Can goalkeepers just pick any pair of gloves from the store and use them in games and practice? Yes, there’s no doubt that a ton of amateurs are doing this. There are a ton of things that could happen if you choose the wrong. From the worst case scenario which is of course using gloves that make you more prone to an injury. To one of the more subtle issues which is not helping your technique develop properly. At times this issue that people think can be fixed with more or better training may come down to the type of gear that you’re wearing. As a goalkeeper you usually never want to blame the gloves. At times, it can turn out to be a bit of a healthy habit though.
Even if you feel that the gloves are the right fit for you over time the grip on goalkeepers gloves is going to dip. The last thing that you want to have happen to you is to give up an important goal because you didn’t have enough grip to make a clean catch. Some goalkeepers have immaculate catching technique, and they rely a lot less on the grip they get from the gloves. Some of us do need a little extra help. Even though you should strive to rely on technique there’s no shame in getting a little extra help. That’s another one of the reasons why it matters what type of gloves you choose.
There Is A Reason Why Gloves Come In Different Designs
In the olden days it would seem like people who were designing goalkeepers gloves had never seen a human hand before. The idea was essentially to create rectangular mitts for goalkeepers. I guess the sense was that you had a larger impact area that could help you deflect or catch more balls. That’s just not what we do today. If you haven’t given goalkeeper gloves a look in a while or ever just do a simple search on Amazon and look at the different designs that you’re going to find. The main reason why we have this now is because we understand that people have different shaped hands. The second thing is there are actually different things that people look for in goalkeeper gloves.
It may seem pretty obvious that the main reason why goalkeepers use gloves is to protect ourselves from hard shots. Yet, there are goalkeepers out there who don’t mind wearing gloves that lack a bit of protection. Just as long as they are able to find better grip with their gloves or more mobility in the fingers. That can be traced back to ideas that older goalkeepers had. Maybe some of them thought that they were better with their bare hands than they were wearing those squared shaped gloves that I was talking about. Each goalkeeper glove cut has its pros and cons. Also, the way that your hands are shaped or how thick they are can make one glove cut better for you than the next.
Sizes Can Vary Depending On The Glove Manufacturer
Another thing that you want to take into account when you’re buying goalkeeper gloves is the fact that not all manufacturers agree on sizes. Even some of those glove size charts that come in most of the glove casings may not be 100% accurate. If you’ve ever had to buy shoes that were another size than what you usually wear you’re going to be able to understand this concept. You could even find yourself in situations where certain glove models just aren’t going to be right for you. That can be a little hard for kids to admit. Especially if they are buying a particular glove model because it’s what their favorite goalkeeper wears. This goes back to what I was saying about glove cuts.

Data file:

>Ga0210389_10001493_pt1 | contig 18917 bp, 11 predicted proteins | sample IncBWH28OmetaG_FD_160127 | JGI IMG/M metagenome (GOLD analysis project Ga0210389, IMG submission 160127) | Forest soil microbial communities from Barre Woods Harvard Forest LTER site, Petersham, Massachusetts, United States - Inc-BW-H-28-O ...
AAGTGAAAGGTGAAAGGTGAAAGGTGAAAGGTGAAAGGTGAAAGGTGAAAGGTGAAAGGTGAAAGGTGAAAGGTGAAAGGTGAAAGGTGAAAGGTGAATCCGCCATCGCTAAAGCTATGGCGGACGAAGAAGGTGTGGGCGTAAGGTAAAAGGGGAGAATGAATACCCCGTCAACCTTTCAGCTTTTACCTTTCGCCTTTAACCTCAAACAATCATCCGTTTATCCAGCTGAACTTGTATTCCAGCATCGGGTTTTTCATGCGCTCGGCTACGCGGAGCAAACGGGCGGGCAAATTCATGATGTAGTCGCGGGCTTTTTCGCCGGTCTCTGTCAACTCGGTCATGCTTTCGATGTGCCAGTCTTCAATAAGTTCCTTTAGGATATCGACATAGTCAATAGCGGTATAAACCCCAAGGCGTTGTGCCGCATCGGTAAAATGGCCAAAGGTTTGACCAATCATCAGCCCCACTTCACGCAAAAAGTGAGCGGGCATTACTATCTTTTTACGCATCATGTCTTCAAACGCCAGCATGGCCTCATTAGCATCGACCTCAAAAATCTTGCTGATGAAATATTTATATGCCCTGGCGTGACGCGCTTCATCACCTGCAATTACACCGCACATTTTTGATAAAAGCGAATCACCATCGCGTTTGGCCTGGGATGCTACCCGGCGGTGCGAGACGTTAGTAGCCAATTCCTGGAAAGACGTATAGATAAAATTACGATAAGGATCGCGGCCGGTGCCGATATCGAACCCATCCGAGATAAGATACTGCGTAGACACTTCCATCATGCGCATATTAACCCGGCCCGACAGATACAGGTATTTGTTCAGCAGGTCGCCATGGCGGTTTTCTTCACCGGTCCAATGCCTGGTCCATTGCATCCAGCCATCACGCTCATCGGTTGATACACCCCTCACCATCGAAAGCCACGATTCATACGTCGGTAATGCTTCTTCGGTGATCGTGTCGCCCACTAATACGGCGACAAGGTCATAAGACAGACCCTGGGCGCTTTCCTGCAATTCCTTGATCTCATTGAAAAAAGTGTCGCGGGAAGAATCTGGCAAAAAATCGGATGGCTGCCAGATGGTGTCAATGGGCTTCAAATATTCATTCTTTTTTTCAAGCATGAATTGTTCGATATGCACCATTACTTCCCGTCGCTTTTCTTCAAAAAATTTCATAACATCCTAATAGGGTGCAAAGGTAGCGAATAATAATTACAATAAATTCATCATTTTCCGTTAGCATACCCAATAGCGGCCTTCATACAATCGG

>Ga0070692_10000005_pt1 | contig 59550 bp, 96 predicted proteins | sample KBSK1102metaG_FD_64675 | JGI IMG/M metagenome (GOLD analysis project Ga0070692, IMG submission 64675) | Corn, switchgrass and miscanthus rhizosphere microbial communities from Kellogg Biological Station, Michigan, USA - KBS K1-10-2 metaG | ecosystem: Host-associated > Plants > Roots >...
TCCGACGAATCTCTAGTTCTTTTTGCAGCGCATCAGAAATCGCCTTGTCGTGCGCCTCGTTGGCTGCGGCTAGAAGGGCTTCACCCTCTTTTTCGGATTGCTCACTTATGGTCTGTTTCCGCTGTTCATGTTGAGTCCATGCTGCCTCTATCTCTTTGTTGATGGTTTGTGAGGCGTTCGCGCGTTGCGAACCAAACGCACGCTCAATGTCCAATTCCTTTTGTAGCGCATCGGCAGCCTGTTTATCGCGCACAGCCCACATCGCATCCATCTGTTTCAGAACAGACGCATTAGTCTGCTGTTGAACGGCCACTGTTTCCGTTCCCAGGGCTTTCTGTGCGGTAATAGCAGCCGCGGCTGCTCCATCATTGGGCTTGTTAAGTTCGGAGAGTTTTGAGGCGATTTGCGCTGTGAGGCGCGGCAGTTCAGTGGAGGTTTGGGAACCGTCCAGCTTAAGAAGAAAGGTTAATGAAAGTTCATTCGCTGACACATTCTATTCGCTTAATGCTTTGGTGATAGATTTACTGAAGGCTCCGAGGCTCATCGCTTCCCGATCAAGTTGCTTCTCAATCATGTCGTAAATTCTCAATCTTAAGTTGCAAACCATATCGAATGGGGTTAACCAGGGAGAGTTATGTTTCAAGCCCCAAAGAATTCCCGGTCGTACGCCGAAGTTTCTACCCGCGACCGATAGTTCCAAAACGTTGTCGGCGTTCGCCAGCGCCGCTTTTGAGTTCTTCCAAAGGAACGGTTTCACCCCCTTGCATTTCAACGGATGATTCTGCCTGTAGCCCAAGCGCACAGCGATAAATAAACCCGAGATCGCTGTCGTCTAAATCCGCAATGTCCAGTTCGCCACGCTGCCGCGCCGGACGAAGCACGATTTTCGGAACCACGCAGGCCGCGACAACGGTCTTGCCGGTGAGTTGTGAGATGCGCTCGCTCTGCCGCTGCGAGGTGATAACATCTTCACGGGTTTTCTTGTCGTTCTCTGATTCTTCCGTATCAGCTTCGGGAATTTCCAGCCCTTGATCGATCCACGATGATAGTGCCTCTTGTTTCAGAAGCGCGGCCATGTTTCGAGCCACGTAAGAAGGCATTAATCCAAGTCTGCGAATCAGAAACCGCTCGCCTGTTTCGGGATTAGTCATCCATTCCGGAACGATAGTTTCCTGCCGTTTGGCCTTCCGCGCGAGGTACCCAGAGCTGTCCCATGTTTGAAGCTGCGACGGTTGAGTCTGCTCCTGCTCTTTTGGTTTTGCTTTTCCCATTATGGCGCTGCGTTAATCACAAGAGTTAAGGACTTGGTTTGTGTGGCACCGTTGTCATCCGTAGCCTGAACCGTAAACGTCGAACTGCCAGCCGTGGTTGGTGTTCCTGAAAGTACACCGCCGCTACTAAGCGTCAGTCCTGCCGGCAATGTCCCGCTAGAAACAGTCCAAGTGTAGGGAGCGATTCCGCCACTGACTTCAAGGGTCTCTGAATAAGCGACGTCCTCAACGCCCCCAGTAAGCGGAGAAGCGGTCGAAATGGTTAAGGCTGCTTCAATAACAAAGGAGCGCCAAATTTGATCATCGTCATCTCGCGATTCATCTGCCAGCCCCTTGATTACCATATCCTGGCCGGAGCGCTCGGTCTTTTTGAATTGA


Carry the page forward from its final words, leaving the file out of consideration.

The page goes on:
It’s not just the size of the fingers that you have to worry about. There’s a chance that the glove cut is too tight in between your fingers. You could decide that you want to go with a pair that is a size above what you usually wear. That can be a solution, but it could lead to other problems. Another thing about size is how wide the finger area might be. You could in these cases look to downsize to not feel like your smaller fingers are floating around a larger glove. Again though in the worst case scenarios unfavorable glove cuts could end up with you not being able to buy a particular glove model. What I would say is to not be married to a particular brand or glove model. Especially if you haven’t even tried the gloves.
Modern Gloves Are Not Always Better
Let me explain this one before it gets out of hand. It’s not that I’m advocating for wearing old gloves. In fact, if anything I’m someone who dumps gloves when a lot of people would say they have a ton left in the tank. What I’m saying is glove models that have all of the modern “amenities” are not always going to be the best. This is a crusade that I’ve been on for a while now. It all started for me when modern gloves started to get really thin. When you’re a goalkeeper that has thinner hands that can be a real problem. What’s going to happen is that you’re going to feel the burn on every shot that you save.